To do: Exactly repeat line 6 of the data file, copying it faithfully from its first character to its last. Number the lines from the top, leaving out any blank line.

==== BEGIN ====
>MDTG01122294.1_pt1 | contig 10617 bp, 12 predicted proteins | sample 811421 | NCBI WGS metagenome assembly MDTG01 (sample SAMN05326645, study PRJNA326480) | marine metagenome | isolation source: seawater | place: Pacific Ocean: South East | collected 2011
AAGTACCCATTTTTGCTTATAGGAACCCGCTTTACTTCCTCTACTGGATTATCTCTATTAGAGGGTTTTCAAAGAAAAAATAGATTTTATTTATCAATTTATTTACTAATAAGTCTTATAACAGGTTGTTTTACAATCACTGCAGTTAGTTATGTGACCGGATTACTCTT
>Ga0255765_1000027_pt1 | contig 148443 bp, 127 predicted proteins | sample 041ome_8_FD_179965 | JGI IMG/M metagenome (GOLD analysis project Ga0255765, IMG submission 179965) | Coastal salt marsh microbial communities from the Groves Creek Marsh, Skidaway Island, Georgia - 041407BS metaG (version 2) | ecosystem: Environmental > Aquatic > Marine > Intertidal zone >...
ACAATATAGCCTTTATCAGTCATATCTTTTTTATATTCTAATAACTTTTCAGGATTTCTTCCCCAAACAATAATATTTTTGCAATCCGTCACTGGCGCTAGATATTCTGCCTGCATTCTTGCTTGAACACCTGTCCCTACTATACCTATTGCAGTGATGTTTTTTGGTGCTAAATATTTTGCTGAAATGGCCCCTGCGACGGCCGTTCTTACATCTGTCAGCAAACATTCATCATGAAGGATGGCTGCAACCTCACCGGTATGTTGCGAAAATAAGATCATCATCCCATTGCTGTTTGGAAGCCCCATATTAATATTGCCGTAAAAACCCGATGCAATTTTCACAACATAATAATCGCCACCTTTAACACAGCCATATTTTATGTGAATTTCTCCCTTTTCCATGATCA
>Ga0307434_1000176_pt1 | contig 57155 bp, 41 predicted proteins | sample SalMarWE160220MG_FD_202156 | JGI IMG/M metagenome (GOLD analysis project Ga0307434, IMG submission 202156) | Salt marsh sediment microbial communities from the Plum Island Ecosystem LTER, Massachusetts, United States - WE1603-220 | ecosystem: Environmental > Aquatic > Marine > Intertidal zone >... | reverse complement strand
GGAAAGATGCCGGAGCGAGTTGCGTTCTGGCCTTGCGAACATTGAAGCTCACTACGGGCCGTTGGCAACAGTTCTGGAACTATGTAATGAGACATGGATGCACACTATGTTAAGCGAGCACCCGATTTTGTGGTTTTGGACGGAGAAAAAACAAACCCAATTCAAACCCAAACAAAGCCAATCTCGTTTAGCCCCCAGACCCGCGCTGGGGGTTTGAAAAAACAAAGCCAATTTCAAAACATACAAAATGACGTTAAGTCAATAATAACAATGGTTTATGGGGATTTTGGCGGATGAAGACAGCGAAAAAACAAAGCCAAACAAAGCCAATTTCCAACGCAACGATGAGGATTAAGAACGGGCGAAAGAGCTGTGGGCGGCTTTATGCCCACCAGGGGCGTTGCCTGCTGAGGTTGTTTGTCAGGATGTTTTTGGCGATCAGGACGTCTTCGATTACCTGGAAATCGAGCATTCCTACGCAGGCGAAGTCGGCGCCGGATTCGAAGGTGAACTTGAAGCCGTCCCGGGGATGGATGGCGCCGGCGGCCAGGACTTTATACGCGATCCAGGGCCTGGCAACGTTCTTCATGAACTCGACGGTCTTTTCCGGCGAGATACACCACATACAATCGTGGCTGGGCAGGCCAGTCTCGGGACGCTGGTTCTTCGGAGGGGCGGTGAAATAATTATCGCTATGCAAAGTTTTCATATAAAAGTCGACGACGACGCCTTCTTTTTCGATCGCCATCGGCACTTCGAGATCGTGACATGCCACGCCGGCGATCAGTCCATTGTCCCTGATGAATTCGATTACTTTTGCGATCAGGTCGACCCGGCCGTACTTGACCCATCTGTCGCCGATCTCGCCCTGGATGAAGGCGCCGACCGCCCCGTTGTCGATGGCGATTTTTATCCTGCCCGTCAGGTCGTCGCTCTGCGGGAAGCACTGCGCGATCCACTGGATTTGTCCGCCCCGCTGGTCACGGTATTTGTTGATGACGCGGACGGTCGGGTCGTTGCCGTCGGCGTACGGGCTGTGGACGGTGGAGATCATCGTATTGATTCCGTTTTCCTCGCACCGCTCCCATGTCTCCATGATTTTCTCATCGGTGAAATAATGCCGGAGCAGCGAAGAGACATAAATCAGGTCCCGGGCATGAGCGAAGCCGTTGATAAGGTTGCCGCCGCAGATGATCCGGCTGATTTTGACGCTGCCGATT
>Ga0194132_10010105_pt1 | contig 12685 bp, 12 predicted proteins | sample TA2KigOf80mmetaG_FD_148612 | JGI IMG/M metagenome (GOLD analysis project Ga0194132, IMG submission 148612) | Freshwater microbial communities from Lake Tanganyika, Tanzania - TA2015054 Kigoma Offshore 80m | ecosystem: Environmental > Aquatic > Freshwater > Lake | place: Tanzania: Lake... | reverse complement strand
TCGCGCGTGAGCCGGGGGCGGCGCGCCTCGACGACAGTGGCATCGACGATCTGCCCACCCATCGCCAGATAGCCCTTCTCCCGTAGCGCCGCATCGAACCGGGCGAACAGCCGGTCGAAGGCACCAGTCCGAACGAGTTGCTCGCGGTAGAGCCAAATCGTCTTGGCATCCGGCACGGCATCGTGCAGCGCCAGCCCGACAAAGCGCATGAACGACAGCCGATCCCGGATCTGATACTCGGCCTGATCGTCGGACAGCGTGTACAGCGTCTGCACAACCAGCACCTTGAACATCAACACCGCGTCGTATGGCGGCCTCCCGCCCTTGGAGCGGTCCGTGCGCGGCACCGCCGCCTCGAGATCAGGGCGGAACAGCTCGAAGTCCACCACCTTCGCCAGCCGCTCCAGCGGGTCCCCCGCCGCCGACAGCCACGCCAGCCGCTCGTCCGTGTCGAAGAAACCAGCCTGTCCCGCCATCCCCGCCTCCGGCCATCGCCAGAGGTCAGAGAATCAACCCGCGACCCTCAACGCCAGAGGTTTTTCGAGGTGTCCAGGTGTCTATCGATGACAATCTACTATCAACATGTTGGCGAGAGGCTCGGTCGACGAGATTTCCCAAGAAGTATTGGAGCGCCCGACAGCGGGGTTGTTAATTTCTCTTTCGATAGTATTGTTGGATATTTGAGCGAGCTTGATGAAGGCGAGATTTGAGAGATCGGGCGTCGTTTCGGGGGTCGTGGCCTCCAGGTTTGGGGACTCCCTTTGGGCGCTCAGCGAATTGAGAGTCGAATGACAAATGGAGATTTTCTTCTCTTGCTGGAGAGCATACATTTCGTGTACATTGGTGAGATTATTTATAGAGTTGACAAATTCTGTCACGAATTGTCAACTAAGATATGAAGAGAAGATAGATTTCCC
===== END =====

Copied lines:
GGAAAGATGCCGGAGCGAGTTGCGTTCTGGCCTTGCGAACATTGAAGCTCACTACGGGCCGTTGGCAACAGTTCTGGAACTATGTAATGAGACATGGATGCACACTATGTTAAGCGAGCACCCGATTTTGTGGTTTTGGACGGAGAAAAAACAAACCCAATTCAAACCCAAACAAAGCCAATCTCGTTTAGCCCCCAGACCCGCGCTGGGGGTTTGAAAAAACAAAGCCAATTTCAAAACATACAAAATGACGTTAAGTCAATAATAACAATGGTTTATGGGGATTTTGGCGGATGAAGACAGCGAAAAAACAAAGCCAAACAAAGCCAATTTCCAACGCAACGATGAGGATTAAGAACGGGCGAAAGAGCTGTGGGCGGCTTTATGCCCACCAGGGGCGTTGCCTGCTGAGGTTGTTTGTCAGGATGTTTTTGGCGATCAGGACGTCTTCGATTACCTGGAAATCGAGCATTCCTACGCAGGCGAAGTCGGCGCCGGATTCGAAGGTGAACTTGAAGCCGTCCCGGGGATGGATGGCGCCGGCGGCCAGGACTTTATACGCGATCCAGGGCCTGGCAACGTTCTTCATGAACTCGACGGTCTTTTCCGGCGAGATACACCACATACAATCGTGGCTGGGCAGGCCAGTCTCGGGACGCTGGTTCTTCGGAGGGGCGGTGAAATAATTATCGCTATGCAAAGTTTTCATATAAAAGTCGACGACGACGCCTTCTTTTTCGATCGCCATCGGCACTTCGAGATCGTGACATGCCACGCCGGCGATCAGTCCATTGTCCCTGATGAATTCGATTACTTTTGCGATCAGGTCGACCCGGCCGTACTTGACCCATCTGTCGCCGATCTCGCCCTGGATGAAGGCGCCGACCGCCCCGTTGTCGATGGCGATTTTTATCCTGCCCGTCAGGTCGTCGCTCTGCGGGAAGCACTGCGCGATCCACTGGATTTGTCCGCCCCGCTGGTCACGGTATTTGTTGATGACGCGGACGGTCGGGTCGTTGCCGTCGGCGTACGGGCTGTGGACGGTGGAGATCATCGTATTGATTCCGTTTTCCTCGCACCGCTCCCATGTCTCCATGATTTTCTCATCGGTGAAATAATGCCGGAGCAGCGAAGAGACATAAATCAGGTCCCGGGCATGAGCGAAGCCGTTGATAAGGTTGCCGCCGCAGATGATCCGGCTGATTTTGACGCTGCCGATT